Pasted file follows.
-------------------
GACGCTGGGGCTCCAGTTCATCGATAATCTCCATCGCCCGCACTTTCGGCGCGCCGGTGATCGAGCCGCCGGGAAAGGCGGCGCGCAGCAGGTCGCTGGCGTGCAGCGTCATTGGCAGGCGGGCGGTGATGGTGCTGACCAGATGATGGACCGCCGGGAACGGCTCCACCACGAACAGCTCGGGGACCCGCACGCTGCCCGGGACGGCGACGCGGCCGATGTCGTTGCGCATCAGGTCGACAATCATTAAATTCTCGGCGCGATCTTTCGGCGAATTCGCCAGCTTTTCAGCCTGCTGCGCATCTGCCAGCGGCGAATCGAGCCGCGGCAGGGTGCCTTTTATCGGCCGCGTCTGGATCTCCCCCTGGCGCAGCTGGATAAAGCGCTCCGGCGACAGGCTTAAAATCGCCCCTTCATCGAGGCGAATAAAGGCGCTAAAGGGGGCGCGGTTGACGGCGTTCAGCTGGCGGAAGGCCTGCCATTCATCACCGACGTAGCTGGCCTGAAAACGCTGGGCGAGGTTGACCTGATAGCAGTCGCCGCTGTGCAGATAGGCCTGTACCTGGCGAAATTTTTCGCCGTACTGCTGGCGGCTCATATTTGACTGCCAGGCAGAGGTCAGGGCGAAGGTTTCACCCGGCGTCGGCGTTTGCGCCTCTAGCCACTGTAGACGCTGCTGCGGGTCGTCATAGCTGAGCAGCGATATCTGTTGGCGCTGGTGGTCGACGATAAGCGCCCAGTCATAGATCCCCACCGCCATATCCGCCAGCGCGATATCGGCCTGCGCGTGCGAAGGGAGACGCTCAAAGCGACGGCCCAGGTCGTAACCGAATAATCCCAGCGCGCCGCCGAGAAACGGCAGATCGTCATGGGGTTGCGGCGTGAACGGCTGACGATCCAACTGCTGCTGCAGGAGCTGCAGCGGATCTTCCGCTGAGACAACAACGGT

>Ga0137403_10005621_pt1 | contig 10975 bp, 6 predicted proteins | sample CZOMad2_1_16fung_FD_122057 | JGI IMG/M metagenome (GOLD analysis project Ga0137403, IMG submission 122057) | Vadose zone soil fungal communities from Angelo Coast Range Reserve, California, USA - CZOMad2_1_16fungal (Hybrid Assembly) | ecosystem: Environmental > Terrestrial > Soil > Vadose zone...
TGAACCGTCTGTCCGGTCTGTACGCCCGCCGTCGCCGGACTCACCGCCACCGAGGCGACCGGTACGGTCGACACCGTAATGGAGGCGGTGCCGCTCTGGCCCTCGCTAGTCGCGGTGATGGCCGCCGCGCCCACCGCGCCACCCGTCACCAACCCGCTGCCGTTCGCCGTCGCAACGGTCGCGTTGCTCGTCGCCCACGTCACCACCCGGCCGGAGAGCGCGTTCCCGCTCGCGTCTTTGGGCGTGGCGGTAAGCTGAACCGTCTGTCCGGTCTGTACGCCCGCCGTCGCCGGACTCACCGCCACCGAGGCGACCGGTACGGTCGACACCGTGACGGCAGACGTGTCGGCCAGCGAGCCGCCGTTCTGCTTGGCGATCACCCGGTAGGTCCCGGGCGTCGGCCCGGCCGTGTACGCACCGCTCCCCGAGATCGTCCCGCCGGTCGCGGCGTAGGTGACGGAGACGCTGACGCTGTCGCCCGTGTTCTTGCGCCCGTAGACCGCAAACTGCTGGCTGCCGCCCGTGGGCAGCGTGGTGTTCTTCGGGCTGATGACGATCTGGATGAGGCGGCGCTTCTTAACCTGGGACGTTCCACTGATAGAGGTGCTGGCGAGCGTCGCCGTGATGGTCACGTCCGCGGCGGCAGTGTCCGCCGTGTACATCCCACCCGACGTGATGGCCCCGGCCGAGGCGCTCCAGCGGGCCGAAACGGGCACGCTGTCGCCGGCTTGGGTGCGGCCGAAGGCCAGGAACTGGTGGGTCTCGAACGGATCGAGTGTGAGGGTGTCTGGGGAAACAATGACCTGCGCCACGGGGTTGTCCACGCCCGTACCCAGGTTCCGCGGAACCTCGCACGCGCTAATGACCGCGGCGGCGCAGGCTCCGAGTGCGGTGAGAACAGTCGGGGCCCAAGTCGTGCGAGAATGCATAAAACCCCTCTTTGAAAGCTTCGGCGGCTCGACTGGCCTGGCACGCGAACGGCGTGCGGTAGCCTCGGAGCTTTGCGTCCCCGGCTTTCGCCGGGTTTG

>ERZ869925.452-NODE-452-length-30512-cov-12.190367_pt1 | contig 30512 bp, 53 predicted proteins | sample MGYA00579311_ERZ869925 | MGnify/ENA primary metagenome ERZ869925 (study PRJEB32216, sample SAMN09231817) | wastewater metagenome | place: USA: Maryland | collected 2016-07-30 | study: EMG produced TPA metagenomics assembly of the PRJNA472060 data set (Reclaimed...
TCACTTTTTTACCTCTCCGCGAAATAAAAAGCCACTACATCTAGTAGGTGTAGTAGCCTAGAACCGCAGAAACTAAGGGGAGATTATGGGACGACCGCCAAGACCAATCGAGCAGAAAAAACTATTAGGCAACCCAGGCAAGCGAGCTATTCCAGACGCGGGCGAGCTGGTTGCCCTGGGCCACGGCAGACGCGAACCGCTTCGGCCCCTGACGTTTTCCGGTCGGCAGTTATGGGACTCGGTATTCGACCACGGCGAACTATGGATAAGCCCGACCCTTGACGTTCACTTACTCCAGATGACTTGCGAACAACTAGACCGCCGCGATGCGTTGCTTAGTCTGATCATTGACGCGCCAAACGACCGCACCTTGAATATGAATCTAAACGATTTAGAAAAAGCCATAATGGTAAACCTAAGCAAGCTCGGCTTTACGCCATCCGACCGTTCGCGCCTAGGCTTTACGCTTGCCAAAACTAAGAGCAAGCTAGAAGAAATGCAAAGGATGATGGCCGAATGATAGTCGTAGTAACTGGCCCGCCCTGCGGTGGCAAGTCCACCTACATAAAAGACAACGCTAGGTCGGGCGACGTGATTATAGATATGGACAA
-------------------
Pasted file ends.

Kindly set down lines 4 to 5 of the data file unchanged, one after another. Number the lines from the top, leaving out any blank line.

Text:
>ERZ869925.452-NODE-452-length-30512-cov-12.190367_pt1 | contig 30512 bp, 53 predicted proteins | sample MGYA00579311_ERZ869925 | MGnify/ENA primary metagenome ERZ869925 (study PRJEB32216, sample SAMN09231817) | wastewater metagenome | place: USA: Maryland | collected 2016-07-30 | study: EMG produced TPA metagenomics assembly of the PRJNA472060 data set (Reclaimed...
TCACTTTTTTACCTCTCCGCGAAATAAAAAGCCACTACATCTAGTAGGTGTAGTAGCCTAGAACCGCAGAAACTAAGGGGAGATTATGGGACGACCGCCAAGACCAATCGAGCAGAAAAAACTATTAGGCAACCCAGGCAAGCGAGCTATTCCAGACGCGGGCGAGCTGGTTGCCCTGGGCCACGGCAGACGCGAACCGCTTCGGCCCCTGACGTTTTCCGGTCGGCAGTTATGGGACTCGGTATTCGACCACGGCGAACTATGGATAAGCCCGACCCTTGACGTTCACTTACTCCAGATGACTTGCGAACAACTAGACCGCCGCGATGCGTTGCTTAGTCTGATCATTGACGCGCCAAACGACCGCACCTTGAATATGAATCTAAACGATTTAGAAAAAGCCATAATGGTAAACCTAAGCAAGCTCGGCTTTACGCCATCCGACCGTTCGCGCCTAGGCTTTACGCTTGCCAAAACTAAGAGCAAGCTAGAAGAAATGCAAAGGATGATGGCCGAATGATAGTCGTAGTAACTGGCCCGCCCTGCGGTGGCAAGTCCACCTACATAAAAGACAACGCTAGGTCGGGCGACGTGATTATAGATATGGACAA